In a British government memo, the private secretary to the secretary of state for Northern Ireland, James Prior, reveals that Cahal Daly, the bishop of Down and Connor, sent Prior a copy of his New Year’s Day address, which he gave on the World Day of Prayer for Roman Catholics. Daly’s speech, which challenged Sinn Féin to choose between the ballot box and the Armalite, received a critical response from Sinn Féin. The British government saw Daly’s views on the conflict as ‘encouraging’, as they were in line with Prior’s own policies. While the secretary of state’s office was content with most of Daly’s speech, they believed that he was ‘unfair’ concerning the effect that Northern Ireland’s poor quality of housing had on community relations, an area in which Prior worried that the bishop’s knowledge was shaped by ‘hearsay’, as at the same time many unionists decried a new ‘pro-Catholic’ housing agenda. To better inform Daly on housing, Prior’s team arranged a meeting between the bishop and the Housing Executive. Concluding remarks on the memo reveal plans for the secretary of state to refer to Daly’s words in his address, but Prior worried that that might be giving him too much support in public and thus might undermine his position in the Catholic community. This note reveals that the British government knew that close ties between themselves and the Catholic hierarchy could damage the Northern Irish bishops’ standing with Catholics.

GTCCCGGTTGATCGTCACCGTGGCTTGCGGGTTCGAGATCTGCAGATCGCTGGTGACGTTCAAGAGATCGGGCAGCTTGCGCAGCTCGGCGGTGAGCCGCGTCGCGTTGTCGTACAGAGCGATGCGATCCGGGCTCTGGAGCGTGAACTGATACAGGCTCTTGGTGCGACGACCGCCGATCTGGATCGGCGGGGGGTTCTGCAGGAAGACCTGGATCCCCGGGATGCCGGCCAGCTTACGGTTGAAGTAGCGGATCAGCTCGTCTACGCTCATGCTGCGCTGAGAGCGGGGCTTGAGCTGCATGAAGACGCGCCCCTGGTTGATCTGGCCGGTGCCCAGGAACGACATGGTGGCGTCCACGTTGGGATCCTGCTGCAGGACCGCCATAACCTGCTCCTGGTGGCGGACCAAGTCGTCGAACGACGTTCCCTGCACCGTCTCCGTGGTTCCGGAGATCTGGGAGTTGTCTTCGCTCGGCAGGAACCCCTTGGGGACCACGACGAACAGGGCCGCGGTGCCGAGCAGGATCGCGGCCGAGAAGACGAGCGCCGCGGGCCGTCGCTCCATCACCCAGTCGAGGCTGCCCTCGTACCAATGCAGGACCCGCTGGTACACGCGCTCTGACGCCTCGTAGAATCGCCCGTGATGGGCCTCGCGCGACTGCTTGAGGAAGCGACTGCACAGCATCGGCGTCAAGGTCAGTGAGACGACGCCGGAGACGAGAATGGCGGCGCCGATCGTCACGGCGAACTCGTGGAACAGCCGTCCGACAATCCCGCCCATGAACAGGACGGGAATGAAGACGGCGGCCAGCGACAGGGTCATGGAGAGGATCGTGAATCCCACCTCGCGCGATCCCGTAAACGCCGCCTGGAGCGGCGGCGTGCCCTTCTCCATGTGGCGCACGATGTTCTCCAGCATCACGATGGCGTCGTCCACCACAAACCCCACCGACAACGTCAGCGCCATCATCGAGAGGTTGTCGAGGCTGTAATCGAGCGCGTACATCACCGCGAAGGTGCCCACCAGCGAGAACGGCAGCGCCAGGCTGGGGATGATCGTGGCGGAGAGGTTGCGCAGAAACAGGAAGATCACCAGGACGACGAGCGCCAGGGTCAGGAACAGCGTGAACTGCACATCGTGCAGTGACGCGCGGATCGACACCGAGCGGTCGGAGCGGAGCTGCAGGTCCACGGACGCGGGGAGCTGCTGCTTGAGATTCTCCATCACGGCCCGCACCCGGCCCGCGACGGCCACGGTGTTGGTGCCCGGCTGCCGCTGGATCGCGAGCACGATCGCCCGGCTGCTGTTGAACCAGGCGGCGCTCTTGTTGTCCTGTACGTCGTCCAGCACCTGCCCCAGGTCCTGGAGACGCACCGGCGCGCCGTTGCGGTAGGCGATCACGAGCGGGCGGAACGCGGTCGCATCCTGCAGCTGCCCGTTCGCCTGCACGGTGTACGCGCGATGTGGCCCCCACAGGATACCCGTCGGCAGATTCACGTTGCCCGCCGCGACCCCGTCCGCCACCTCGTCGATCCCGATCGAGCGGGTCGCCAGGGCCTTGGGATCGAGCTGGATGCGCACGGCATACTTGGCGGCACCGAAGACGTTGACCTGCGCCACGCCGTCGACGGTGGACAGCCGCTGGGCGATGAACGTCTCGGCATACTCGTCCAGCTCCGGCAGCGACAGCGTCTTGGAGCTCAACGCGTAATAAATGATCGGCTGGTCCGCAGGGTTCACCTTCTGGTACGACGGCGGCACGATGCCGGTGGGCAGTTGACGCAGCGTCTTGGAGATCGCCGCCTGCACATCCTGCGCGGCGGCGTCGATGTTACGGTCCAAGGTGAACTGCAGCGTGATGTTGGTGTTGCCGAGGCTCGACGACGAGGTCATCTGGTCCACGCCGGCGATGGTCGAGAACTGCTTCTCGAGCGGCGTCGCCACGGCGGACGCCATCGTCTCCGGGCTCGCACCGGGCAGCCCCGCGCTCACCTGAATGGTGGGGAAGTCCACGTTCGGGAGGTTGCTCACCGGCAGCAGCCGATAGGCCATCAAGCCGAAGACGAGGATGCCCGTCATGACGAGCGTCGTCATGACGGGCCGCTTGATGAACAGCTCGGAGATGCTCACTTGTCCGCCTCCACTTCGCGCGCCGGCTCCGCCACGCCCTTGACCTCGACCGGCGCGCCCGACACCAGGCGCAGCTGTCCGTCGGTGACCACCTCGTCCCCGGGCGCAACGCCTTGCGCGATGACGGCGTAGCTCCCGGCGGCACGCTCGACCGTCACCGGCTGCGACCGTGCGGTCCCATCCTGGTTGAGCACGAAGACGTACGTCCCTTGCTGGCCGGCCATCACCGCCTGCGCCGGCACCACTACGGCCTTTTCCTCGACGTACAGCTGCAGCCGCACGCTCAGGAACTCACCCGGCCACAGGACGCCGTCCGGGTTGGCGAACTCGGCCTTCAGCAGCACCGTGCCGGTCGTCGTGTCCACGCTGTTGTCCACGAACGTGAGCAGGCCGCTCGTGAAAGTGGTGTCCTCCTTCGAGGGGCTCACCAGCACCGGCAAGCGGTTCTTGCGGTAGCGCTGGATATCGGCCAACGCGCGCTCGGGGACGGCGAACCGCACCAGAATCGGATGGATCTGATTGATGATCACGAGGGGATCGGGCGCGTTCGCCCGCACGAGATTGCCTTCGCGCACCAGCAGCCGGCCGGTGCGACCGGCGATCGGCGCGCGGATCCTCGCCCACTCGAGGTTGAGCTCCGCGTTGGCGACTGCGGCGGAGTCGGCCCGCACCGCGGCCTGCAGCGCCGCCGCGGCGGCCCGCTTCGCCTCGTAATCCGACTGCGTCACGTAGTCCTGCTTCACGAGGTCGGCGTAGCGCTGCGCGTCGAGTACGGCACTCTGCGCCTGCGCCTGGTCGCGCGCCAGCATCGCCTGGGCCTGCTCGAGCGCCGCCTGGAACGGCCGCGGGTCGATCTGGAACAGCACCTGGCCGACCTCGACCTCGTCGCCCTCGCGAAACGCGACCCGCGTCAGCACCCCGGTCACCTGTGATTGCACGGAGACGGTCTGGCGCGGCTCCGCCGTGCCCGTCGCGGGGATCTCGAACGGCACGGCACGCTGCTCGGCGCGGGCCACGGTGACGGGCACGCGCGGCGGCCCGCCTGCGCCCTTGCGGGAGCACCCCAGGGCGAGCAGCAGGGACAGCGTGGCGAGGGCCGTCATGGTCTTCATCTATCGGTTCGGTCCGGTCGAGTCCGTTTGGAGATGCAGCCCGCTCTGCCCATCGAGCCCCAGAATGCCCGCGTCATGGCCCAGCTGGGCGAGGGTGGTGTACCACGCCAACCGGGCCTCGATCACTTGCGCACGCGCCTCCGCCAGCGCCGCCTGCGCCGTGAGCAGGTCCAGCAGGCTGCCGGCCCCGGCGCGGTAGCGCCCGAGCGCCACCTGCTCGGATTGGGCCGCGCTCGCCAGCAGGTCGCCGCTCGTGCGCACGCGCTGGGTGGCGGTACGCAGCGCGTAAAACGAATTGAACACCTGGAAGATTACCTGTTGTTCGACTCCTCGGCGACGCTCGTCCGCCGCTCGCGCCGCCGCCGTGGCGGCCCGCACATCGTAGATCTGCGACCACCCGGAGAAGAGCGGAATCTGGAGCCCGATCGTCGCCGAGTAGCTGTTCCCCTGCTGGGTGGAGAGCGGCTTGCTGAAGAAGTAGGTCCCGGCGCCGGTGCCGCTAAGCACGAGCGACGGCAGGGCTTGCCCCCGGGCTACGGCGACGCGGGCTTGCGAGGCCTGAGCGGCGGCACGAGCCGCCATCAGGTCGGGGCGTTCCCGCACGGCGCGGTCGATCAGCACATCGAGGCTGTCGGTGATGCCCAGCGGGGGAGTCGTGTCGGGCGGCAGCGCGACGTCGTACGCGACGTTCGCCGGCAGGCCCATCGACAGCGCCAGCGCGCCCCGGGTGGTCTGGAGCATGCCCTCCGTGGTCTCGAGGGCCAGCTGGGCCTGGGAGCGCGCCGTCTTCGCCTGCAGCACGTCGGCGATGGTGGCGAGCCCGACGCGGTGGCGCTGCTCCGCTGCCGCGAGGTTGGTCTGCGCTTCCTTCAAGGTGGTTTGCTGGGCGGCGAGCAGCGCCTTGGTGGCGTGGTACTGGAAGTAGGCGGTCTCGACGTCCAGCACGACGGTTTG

The file is not limited to the Irish Catholic Church, as it also includes a note of a meeting between the secretary of state and a delegation from the Church of Ireland on 17 January 1983. The archbishop of Armagh, John Armstrong, Bishop Robin Eames and a number of Protestant lay men and women met with Prior at Stormont Castle to discuss the aims of their group, the Role of the Church Committee, a cross-border organisation. The group talked over the political solution to the conflict and urged the British government to ‘recognise the existence of two separate cultures’ in Northern Ireland. One of the members put forward a proposal to ban broadcast interviews with Sinn Féin candidates, a policy later put into action between 1988 and 1994. Prior responded to many points made by the committee, confirming his desire that Northern Ireland remain a bi-partisan issue and not feature in the next general election. Archbishop Armstrong thanked Prior for the meeting.